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Closing U.S. Southern Border to Those Most in Need is Unlawful, Immoral

Published March 18, 2020

ST. PAUL, Minn. and WASHINGTON — The Center for Victims of Torture™ (CVT) today issued a statement calling for the United States’ borders to remain open to the pursuit of asylum.

“The COVID-19 outbreak is a powerful reminder of our common humanity, and the importance of embracing it, especially during times of crisis. Acting responsibly and compassionately to keep others safe is not only a moral imperative, but also the best way to keep all of us safe.

“Closing the United States’ borders to asylum seekers—and the many thousands of torture survivors among them—as reports suggest the Trump administration is poised to do, would fly in the face of that fundamental truth. It would also be unlawful.

“The risk animating this potential policy shift—that the mass detention of asylum seekers would further spread the COVID-19 virus—is based on a false premise; such detention has never been necessary, or humane. Using existing legal authority, asylum seekers can and should be paroled into the United States, where many have family, faith or other community ties capable of providing housing and other forms of support.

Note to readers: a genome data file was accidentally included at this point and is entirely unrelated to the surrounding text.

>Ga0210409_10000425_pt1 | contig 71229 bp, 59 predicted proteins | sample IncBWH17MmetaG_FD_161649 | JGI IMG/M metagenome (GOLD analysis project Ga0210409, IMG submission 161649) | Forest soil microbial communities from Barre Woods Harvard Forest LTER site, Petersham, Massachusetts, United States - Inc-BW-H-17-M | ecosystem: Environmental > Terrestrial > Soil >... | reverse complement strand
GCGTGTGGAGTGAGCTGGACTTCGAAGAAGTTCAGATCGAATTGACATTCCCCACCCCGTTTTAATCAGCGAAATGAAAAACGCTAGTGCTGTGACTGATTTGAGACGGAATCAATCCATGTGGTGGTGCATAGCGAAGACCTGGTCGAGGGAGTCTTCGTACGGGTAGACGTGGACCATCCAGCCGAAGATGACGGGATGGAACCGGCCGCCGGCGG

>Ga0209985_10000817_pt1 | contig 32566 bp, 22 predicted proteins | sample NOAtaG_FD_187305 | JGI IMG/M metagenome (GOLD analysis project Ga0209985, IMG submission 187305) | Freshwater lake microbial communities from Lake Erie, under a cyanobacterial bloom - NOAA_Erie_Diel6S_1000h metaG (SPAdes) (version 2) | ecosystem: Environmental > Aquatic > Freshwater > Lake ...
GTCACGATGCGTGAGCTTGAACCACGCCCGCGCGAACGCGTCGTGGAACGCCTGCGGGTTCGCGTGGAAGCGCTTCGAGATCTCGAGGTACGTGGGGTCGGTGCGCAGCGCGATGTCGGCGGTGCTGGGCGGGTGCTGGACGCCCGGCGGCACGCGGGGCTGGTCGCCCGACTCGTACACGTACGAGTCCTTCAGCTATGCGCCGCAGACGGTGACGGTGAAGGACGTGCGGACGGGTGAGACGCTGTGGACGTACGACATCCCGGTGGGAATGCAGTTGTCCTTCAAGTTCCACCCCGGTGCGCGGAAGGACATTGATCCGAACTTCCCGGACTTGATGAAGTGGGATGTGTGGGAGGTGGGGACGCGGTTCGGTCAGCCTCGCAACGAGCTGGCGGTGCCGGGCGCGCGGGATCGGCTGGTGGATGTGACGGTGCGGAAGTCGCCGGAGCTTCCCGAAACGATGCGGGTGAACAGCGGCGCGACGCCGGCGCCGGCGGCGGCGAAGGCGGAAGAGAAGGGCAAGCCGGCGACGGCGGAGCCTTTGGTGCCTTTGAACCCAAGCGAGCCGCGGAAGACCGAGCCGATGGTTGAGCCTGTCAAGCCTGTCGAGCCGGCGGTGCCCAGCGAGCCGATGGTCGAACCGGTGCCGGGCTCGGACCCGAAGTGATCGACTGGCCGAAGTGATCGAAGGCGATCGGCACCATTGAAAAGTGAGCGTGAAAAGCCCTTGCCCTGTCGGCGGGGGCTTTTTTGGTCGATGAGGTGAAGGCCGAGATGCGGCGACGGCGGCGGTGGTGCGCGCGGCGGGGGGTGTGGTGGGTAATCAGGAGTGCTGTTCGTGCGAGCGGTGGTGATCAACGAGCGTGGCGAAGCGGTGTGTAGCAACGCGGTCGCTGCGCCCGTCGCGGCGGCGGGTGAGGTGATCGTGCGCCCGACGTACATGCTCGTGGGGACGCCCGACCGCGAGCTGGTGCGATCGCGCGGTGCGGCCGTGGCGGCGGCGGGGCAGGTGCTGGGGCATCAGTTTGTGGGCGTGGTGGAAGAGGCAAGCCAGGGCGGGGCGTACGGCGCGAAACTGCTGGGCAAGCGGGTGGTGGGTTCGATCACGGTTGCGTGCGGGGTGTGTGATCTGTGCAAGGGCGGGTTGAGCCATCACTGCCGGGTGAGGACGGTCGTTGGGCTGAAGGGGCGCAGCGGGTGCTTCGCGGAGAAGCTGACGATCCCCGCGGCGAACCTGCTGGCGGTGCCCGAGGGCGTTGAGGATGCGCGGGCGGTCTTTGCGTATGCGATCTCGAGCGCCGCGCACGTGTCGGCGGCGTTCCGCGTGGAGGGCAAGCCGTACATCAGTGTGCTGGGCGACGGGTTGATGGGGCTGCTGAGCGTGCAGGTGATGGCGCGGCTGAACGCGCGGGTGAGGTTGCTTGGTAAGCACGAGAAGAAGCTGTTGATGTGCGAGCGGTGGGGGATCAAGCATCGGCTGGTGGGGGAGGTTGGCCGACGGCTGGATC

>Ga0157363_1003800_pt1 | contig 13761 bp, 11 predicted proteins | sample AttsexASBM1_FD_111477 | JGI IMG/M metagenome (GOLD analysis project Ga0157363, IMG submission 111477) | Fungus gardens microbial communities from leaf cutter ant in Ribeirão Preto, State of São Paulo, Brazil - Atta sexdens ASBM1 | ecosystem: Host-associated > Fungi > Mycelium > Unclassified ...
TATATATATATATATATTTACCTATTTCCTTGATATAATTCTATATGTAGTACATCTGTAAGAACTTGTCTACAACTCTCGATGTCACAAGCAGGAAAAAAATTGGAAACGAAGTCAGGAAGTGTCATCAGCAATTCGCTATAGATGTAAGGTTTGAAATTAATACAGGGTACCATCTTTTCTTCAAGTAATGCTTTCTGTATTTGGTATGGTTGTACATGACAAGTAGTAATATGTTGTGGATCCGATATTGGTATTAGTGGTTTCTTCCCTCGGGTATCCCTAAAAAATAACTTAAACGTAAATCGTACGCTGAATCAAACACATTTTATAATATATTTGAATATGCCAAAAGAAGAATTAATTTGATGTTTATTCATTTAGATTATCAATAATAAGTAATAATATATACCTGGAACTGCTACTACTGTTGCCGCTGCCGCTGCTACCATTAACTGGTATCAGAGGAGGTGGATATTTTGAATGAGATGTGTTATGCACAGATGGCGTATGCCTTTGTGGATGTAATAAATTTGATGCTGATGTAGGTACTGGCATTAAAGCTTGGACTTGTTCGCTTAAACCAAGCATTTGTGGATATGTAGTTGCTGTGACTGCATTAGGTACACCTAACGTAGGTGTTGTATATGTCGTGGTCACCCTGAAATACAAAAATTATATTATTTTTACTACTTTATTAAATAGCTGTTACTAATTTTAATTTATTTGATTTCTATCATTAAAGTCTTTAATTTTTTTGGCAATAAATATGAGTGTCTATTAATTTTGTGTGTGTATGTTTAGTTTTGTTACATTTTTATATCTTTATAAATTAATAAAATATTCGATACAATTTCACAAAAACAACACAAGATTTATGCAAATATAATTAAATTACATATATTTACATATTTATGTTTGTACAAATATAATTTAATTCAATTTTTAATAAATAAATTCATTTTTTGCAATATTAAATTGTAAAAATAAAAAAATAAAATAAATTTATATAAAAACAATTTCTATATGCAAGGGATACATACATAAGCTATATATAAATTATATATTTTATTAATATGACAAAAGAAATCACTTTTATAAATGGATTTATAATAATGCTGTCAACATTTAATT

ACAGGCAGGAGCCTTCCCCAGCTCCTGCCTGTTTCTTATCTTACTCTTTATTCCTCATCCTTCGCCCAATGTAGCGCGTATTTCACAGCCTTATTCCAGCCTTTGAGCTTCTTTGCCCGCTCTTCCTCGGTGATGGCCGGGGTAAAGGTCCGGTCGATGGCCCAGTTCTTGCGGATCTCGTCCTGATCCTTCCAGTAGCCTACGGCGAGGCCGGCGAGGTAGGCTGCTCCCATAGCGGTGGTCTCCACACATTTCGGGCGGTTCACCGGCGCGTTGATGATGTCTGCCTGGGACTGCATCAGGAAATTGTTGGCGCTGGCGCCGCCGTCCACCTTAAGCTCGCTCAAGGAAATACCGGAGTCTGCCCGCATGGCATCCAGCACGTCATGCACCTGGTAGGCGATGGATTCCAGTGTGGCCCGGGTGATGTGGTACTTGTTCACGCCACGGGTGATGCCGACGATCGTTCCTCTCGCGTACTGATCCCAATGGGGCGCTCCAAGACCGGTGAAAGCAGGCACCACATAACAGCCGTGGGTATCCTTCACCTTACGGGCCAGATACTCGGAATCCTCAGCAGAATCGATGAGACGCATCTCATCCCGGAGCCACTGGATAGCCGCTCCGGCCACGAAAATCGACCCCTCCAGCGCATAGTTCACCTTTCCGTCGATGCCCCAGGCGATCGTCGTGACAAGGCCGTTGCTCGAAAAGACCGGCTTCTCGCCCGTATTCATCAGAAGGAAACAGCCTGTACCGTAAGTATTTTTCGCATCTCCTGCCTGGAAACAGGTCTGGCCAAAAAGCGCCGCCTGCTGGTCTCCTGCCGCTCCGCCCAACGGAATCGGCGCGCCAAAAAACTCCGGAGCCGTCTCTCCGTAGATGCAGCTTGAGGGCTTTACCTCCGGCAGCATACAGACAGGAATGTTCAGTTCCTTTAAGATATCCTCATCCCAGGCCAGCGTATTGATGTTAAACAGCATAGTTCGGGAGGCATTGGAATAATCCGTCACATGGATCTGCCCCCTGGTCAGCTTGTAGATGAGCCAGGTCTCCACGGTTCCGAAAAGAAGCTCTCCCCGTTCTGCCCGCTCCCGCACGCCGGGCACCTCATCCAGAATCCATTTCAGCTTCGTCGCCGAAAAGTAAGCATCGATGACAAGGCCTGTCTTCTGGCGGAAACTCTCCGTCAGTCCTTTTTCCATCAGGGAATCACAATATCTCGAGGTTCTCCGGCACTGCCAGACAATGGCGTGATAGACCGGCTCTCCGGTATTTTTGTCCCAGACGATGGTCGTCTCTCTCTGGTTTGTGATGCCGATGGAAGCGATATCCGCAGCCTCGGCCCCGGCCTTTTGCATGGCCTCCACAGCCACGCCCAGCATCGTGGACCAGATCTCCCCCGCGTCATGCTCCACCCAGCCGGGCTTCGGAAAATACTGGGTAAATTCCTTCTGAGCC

“International law allows states to adopt sensible public health measures in times like these, such as screening on arrival for COVID-19 and the use of quarantine for those identified as suffering from the virus or who may have been exposed. However, all such measures must be non-discriminatory as well as necessary, proportionate and reasonable to the aim of protecting public health. International law is equally clear any such measures may not result in denying those in need of protection an effective opportunity to seek asylum, or in their return to persecution.

“In the most fundamental ways, we rise and fall as a people—not just Americans, all of us—based on our willingness to practice the golden rule: treat others the way we would want them to treat us. That is the spirit with which our government’s decisions must be taken, and we hope everyone’s will be taken, as we face the COVID-19 pandemic together.” — Curt Goering, CVT executive director.    



The Center for Victims of Torture is a nonprofit organization headquartered in St. Paul, MN, with offices in Atlanta, GA, and Washington, D.C.; and healing initiatives in Africa and the Middle East. Visit www.cvt.org.

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